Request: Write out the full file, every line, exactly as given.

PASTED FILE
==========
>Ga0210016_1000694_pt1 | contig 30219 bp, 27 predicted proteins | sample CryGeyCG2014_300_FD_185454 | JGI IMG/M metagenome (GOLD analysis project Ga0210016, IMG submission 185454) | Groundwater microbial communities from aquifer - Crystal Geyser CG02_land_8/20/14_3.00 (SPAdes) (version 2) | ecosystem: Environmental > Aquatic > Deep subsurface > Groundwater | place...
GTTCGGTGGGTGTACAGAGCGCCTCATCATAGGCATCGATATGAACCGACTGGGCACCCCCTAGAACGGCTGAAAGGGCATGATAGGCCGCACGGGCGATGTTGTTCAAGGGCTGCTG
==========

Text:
>Ga0210016_1000694_pt1 | contig 30219 bp, 27 predicted proteins | sample CryGeyCG2014_300_FD_185454 | JGI IMG/M metagenome (GOLD analysis project Ga0210016, IMG submission 185454) | Groundwater microbial communities from aquifer - Crystal Geyser CG02_land_8/20/14_3.00 (SPAdes) (version 2) | ecosystem: Environmental > Aquatic > Deep subsurface > Groundwater | place...
GTTCGGTGGGTGTACAGAGCGCCTCATCATAGGCATCGATATGAACCGACTGGGCACCCCCTAGAACGGCTGAAAGGGCATGATAGGCCGCACGGGCGATGTTGTTCAAGGGCTGCTG